Lactose Free Diet

Lactose Free Diet
Lactose intolerance has been around for a long time, and there are a lot of people who suffer from it. Whether you’re slightly discomforted or emitting more gas than  a jet airliner, you might benefit from lowering the amount of lactose in your diet.

What is it?

Lactose is a sugar found in milk products, such as milk, yoghurt, cheese, ice cream and butter. Our bodies process it with an enzyme called lactase, which breaks lactose down into sugars that you can use for energy. Some people do not produce enough lactase to break down the lactose they ingest, so the leftover lactose just sort of hangs around and picks up water. The effects can range from uncomfortable bloating and embarrassing gassiness to diarrhea and abdominal pain.

How does it work?

Eating lactose free works by avoiding the foods that are high in lactose. That’s all milk and milk derived foods, or foods they are used in. If a cake is made with milk or butter, it’s out. If a pizza has cheese on it, that’s out. Some people can have small amounts of lactose without any bad effects, while others will be running for the nearest toilet if they have milk in their coffee. To understand your tolerance, remove all milk products for a few weeks, then reintroduce them slowly. Once the uncomfortable feelings return, you’re at your limit. To cut down on your lactose, consider switching to alternatives, lactose free protein powder or lactose free UHT and soy protein or nut milks, yoghurts and ice creams. Ideally, these should also be calcium enriched, It is best if these foods are calcium enriched, but not vital if you’re getting enough calcium from the rest of your diet.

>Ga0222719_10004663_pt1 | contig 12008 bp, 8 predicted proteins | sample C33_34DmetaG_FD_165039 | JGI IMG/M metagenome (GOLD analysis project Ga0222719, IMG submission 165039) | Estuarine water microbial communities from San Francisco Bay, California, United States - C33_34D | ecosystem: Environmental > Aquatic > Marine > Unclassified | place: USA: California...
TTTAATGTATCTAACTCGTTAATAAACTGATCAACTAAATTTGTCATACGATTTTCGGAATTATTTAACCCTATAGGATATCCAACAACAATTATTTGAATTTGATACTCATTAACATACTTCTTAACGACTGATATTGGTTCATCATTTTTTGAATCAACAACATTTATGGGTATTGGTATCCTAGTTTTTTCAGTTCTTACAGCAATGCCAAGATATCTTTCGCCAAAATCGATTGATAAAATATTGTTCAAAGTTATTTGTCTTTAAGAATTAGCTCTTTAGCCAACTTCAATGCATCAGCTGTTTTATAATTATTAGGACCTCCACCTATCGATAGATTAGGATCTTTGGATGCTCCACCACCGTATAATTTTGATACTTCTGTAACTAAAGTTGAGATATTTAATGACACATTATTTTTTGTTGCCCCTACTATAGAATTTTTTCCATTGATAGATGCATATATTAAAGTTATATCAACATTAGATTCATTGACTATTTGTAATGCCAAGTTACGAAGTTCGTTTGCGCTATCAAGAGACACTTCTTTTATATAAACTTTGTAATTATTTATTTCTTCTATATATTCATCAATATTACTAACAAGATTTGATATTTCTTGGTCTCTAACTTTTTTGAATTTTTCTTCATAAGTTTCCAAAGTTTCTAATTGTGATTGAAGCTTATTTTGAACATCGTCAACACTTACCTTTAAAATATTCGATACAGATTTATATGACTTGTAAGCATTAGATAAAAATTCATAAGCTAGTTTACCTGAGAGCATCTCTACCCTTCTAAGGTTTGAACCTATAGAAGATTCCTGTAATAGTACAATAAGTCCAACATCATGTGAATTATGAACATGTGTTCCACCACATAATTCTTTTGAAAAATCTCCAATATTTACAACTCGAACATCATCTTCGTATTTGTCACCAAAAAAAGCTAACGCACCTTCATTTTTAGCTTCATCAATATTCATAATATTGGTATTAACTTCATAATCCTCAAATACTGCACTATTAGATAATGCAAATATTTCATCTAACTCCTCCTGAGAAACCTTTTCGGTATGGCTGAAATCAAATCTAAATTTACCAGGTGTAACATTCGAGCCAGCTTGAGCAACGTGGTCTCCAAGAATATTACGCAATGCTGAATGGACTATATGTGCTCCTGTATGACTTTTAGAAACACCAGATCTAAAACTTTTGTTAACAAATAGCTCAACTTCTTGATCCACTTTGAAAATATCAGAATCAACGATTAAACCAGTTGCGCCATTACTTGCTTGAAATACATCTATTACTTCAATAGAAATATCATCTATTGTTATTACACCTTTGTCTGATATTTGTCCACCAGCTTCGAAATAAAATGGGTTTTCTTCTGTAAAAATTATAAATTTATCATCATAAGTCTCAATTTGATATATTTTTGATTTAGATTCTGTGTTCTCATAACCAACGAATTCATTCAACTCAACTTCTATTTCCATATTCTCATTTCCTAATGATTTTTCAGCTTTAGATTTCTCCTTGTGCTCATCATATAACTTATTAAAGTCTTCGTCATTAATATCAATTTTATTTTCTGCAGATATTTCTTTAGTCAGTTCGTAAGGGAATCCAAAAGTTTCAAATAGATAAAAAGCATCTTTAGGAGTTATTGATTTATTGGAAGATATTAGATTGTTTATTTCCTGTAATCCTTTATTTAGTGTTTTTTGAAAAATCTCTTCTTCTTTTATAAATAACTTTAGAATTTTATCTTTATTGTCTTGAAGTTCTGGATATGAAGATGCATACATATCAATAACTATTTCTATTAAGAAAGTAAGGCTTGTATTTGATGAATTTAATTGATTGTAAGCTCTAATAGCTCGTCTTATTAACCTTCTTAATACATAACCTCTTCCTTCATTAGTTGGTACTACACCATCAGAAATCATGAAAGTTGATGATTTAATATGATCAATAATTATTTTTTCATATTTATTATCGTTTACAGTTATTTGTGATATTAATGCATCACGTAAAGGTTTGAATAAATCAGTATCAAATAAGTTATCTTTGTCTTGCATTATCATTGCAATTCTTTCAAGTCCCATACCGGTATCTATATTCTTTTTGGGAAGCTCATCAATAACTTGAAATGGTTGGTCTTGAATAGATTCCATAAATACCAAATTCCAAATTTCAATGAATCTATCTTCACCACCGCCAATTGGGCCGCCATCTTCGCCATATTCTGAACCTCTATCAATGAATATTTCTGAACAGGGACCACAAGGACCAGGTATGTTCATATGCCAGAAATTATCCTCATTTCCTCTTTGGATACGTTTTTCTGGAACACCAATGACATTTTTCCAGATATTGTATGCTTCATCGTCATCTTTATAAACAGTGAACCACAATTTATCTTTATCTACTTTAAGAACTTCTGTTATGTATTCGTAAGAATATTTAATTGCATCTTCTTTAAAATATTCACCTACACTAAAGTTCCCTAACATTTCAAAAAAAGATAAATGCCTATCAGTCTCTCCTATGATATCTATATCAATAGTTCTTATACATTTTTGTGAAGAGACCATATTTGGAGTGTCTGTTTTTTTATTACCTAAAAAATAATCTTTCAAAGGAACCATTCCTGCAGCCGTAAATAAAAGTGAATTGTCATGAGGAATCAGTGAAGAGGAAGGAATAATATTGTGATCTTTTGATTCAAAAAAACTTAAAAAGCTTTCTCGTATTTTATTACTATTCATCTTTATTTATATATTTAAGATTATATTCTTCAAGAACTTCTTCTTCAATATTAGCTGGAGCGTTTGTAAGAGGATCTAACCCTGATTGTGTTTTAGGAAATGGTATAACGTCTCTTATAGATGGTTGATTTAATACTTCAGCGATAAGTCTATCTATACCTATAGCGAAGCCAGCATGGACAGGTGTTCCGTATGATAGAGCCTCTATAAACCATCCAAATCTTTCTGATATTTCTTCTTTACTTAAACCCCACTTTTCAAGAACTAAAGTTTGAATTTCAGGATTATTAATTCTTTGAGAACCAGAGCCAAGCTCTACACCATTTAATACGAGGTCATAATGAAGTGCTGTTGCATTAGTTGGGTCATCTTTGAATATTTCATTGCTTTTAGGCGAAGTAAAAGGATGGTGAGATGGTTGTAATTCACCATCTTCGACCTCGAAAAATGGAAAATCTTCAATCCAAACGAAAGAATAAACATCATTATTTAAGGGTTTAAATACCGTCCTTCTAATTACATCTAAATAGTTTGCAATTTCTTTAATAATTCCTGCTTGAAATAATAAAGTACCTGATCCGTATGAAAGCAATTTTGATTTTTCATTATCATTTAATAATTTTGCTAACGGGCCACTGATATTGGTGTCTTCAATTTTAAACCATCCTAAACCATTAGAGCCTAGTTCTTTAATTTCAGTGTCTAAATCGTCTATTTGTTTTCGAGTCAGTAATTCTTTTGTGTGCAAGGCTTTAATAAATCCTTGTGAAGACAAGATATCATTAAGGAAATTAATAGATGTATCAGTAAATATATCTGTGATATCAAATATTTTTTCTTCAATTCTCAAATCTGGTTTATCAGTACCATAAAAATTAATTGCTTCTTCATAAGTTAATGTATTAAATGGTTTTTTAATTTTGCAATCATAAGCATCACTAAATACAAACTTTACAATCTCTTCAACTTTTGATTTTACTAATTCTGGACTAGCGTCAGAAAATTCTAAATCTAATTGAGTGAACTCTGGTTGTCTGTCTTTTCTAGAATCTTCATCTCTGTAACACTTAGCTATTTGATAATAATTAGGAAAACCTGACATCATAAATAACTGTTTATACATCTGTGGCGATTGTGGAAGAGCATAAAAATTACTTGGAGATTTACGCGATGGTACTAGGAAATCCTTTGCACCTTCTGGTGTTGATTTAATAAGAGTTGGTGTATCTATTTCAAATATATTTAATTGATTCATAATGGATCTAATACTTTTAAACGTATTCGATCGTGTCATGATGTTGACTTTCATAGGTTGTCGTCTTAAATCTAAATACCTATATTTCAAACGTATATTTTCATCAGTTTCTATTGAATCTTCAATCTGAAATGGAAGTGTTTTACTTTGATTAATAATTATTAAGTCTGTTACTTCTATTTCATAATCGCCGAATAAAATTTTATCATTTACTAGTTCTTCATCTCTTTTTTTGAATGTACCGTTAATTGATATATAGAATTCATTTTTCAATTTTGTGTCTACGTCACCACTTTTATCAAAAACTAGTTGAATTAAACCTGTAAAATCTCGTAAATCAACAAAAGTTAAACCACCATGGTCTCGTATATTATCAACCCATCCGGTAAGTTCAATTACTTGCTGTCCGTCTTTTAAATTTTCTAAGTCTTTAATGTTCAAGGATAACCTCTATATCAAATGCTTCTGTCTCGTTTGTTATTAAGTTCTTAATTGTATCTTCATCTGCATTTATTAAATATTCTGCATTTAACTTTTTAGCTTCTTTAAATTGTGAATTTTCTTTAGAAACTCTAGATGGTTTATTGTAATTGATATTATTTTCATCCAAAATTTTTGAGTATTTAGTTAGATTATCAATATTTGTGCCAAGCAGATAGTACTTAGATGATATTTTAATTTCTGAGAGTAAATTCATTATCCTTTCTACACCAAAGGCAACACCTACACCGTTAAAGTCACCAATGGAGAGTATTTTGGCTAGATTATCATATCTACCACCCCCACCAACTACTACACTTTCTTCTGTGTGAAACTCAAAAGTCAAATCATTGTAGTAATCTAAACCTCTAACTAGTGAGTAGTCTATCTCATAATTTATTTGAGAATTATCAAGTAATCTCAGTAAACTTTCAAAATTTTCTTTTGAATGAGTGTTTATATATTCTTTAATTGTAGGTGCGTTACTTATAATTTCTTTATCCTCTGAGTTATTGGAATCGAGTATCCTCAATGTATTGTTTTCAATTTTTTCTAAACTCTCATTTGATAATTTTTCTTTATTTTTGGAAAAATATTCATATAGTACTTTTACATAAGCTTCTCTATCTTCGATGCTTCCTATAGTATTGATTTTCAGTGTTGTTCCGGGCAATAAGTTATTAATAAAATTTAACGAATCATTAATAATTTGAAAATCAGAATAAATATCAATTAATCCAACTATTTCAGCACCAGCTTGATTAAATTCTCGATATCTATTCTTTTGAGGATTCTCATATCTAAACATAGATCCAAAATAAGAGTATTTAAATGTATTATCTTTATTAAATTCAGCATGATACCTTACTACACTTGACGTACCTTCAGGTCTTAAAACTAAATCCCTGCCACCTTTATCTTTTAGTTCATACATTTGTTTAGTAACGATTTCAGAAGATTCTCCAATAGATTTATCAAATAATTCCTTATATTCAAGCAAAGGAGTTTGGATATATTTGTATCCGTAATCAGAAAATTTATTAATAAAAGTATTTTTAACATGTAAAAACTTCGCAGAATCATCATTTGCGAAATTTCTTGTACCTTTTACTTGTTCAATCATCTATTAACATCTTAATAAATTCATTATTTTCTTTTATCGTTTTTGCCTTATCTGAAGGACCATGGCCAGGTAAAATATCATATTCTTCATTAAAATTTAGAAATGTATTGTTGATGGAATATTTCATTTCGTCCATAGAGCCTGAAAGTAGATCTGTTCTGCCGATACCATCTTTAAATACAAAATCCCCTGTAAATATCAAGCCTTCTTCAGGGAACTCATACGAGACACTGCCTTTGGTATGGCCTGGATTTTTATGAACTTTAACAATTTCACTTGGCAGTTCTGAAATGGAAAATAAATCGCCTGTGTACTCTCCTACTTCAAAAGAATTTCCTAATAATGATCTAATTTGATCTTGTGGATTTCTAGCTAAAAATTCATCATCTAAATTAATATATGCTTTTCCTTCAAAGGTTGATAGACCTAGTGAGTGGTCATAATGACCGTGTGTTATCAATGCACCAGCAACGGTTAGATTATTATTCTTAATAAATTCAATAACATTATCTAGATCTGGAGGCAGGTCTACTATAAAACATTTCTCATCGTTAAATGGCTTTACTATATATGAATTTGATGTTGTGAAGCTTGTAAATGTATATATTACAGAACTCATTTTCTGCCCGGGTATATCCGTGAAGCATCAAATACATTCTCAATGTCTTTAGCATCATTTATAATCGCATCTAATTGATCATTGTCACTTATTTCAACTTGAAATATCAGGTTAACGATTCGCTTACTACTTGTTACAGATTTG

Why would I want it?

About three quarters of the world is lactose intolerant. Technically, being able to handle lactose is abnormal, and might even be a mutation. Usually, you’ll lose most of your ability to process lactose once you stop being breastfed, but in some cases you might be producing lactase for a lot longer. For everyone else though, avoiding lactose can be a good option for feeling a bit healthier (and avoiding embarrassing flatulence. Even farts stop being funny after a while).

Who is it best for?

While a lot of people may be lactose intolerant, few are completely unable to process lactose. As a result, it’s usually recommended that a person who feels they may be intolerant spend some time to gauge their actual lactose tolerance levels when formulating a diet.

What are the side effects of removing lactose?

Removing lactose from your diet can mean you miss out on dairy forms of amino acids and calcium. It’s usually fine, as long as you get other sources of these nutrients in your diet. Lactose Free Diet

How does lactose affect women?

Many women watch how much dairy they consume, but keep in mind that many women also have low calcium levels. As long as you’re getting your calcium from somewhere else like meal replacements, (such as beans, figs or almonds) your diet should be just fine. As always, listen to your body.


So if you feel like you may be slightly uncomfortable with dairy, rest assured, you’re not alone. Many people have the same problem, but it is generally very easy to find that are low-lactose alternatives that will allow you to enjoy the meal, but avoid the discomfort and you can even find calcium from you everyday multivitamins. Read More:

Leave a comment

Please note, comments need to be approved before they are published.